J & B

Plum-headed Finches (Neochmia modesta)

Plum-headed Finches (Neochmia modesta)

Plum-headed Finches (Neochmia modesta)

Beautiful Lizards in January 2016

09th January 2016


Just a couple of the photos taken of different lizards taken at Jarowair within the first week of January 2016.  Eastern Striped Skink, seen basking on a pile of gravel (last recorded sighing here was on 20th August 2011), Cunningham's Skink, basking in the sun, juvenile Eastern Water Dragon, of which there are plenty around the edges of the little waterholes in the creek at the moment.

J & B

Eastern Striped Skink (Ctenotus robustus) 07/01/16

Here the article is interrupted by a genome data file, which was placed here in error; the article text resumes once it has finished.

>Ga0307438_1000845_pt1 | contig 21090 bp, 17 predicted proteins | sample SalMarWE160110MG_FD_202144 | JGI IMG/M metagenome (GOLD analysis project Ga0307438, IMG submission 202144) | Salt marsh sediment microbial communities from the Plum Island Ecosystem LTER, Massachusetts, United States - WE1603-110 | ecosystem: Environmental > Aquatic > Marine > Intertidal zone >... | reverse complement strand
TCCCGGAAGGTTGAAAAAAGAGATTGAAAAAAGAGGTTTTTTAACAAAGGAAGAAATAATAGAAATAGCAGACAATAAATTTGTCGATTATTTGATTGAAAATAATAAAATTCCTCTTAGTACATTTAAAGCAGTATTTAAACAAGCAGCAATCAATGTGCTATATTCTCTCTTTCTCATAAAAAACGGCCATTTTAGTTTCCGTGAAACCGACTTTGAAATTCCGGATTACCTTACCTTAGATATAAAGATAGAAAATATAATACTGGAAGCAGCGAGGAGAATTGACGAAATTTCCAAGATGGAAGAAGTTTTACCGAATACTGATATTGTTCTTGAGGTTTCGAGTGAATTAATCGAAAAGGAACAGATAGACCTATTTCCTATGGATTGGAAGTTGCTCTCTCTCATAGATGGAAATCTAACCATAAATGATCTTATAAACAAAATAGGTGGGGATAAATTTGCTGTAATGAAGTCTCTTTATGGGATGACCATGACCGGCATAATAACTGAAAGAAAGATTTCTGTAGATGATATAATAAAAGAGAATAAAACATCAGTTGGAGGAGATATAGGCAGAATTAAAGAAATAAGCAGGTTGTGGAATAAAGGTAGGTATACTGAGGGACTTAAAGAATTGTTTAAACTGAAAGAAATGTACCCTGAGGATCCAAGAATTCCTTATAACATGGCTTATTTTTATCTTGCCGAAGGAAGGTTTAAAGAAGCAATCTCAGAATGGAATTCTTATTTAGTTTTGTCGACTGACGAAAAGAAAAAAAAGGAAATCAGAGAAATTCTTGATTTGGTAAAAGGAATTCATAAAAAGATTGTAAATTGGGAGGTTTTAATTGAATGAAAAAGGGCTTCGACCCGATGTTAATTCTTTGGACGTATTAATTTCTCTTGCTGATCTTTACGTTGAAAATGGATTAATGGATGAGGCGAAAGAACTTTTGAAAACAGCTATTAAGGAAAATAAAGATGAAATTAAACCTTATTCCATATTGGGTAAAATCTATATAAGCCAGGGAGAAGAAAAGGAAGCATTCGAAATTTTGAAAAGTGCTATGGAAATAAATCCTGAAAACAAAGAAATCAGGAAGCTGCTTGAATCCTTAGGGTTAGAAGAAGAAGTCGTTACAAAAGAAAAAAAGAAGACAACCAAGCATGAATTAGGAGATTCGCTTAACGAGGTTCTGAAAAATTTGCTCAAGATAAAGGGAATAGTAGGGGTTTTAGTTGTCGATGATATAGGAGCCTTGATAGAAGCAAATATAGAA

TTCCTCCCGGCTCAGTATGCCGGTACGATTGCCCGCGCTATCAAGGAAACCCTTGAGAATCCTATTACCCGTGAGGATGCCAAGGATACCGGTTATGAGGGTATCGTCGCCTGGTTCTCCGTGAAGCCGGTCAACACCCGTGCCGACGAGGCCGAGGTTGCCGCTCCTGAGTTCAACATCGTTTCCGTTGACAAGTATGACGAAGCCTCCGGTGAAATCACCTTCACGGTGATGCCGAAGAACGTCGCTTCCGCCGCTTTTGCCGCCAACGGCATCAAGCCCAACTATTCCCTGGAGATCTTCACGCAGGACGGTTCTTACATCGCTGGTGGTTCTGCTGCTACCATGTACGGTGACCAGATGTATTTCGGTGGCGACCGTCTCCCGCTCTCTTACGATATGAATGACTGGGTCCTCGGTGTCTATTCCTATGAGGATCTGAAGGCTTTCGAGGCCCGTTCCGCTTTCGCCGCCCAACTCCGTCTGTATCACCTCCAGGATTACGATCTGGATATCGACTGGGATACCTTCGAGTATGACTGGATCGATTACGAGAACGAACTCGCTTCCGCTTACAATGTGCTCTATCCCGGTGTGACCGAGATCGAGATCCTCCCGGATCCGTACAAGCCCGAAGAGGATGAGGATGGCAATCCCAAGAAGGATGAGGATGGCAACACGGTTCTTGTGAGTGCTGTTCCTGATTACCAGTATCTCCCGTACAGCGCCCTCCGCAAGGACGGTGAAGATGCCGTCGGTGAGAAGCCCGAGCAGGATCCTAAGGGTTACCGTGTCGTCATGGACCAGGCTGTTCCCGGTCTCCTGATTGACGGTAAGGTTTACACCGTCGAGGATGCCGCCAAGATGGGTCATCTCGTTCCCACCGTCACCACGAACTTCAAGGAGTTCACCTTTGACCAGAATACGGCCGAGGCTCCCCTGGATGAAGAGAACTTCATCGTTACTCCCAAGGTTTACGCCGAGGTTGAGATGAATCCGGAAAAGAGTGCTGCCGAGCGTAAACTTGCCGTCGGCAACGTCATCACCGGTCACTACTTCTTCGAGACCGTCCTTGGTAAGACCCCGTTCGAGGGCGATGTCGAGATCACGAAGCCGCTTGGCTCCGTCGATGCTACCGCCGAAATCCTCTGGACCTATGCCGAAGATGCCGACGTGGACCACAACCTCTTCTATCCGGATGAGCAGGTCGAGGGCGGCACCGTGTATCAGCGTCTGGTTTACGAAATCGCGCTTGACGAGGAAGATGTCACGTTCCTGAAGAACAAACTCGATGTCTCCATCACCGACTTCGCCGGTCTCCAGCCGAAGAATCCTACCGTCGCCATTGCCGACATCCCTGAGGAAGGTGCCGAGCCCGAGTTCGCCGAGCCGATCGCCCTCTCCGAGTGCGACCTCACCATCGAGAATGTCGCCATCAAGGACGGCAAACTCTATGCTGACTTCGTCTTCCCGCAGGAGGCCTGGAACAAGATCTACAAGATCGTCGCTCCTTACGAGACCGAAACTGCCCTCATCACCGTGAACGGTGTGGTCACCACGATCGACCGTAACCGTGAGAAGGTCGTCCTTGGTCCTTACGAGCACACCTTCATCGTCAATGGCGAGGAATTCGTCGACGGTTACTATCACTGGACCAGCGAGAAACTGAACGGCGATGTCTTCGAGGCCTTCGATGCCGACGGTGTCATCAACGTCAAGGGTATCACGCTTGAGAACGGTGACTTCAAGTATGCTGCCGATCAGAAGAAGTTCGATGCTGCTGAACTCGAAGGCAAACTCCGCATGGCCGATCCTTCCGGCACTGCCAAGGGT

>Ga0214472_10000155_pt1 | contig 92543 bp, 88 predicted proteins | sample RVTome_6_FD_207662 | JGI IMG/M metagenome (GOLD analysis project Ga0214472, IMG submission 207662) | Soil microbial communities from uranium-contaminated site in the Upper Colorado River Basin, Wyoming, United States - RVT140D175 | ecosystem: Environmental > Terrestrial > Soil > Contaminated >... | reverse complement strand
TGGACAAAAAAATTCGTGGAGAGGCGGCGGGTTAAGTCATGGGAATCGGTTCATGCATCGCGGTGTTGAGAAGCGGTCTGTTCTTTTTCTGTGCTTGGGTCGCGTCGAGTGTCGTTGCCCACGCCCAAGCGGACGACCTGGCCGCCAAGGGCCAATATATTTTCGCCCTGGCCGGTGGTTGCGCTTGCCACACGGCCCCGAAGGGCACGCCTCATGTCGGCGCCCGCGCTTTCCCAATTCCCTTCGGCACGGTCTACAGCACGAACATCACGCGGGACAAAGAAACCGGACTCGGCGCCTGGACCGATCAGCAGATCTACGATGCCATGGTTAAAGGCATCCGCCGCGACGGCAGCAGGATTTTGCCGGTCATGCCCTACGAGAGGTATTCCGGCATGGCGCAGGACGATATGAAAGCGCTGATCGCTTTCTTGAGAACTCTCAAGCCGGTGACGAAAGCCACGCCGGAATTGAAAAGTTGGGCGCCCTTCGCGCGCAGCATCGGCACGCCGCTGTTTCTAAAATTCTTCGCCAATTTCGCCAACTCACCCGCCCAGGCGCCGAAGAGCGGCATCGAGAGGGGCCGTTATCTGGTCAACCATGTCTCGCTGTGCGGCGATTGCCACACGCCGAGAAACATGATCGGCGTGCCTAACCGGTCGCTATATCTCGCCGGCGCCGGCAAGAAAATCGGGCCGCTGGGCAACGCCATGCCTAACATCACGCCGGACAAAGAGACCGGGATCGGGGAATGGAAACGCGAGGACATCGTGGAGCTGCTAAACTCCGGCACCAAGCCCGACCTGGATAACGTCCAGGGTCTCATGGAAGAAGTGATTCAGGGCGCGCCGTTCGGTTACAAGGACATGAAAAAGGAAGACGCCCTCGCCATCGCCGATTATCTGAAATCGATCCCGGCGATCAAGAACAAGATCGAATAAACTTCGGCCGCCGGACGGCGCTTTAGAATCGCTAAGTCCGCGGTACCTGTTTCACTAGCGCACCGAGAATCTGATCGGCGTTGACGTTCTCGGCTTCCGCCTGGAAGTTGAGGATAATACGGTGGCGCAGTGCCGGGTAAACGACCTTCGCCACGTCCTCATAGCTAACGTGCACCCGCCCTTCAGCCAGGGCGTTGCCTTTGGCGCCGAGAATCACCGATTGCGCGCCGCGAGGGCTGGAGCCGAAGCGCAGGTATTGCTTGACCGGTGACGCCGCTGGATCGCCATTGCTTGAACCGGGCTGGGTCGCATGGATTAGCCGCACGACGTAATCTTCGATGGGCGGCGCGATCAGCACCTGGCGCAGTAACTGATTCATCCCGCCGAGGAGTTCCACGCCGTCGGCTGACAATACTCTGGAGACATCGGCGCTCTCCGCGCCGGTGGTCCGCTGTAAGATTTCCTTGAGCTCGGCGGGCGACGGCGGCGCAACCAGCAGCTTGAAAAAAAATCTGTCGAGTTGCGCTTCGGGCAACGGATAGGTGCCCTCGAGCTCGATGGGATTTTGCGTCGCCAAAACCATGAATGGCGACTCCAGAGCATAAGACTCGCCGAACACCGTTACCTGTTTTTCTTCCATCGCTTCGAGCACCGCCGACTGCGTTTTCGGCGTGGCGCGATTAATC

Juvenile Eastern Water Dragon (Physignathus lesueurii) 09/01/16

Cunningham's Skink (Ergenia Cunninghami) 07/01/16

Sunday, January 3, 2016

Vibrant Blue and Yellow Clown Bug

03rd January 2015


These brightly coloured bugs are nymph Clown Bug's (Amorbus robustus)  AKA Eucalyptus Tip Bug's and we found them on new growth of a young Ironbark Eucalptus Tree at Jarowair.  These bugs extract the sap from the eucalyptus trees, and they live in family clusters.  The bugs will change to a dull dark brown colour once they become adults.


Large Garden Orb Weaver spinning prey

02nd January 2016


We came across this large Garden Orb Weaver Spider (Eriophora transmarina)  last night at our patch, and watched it spectacularly catch an insect in it's web, then proceed to spin the silk to wrap it up.  They are such an amazing spider and this one was very healthy looking, in a massive web.

B & J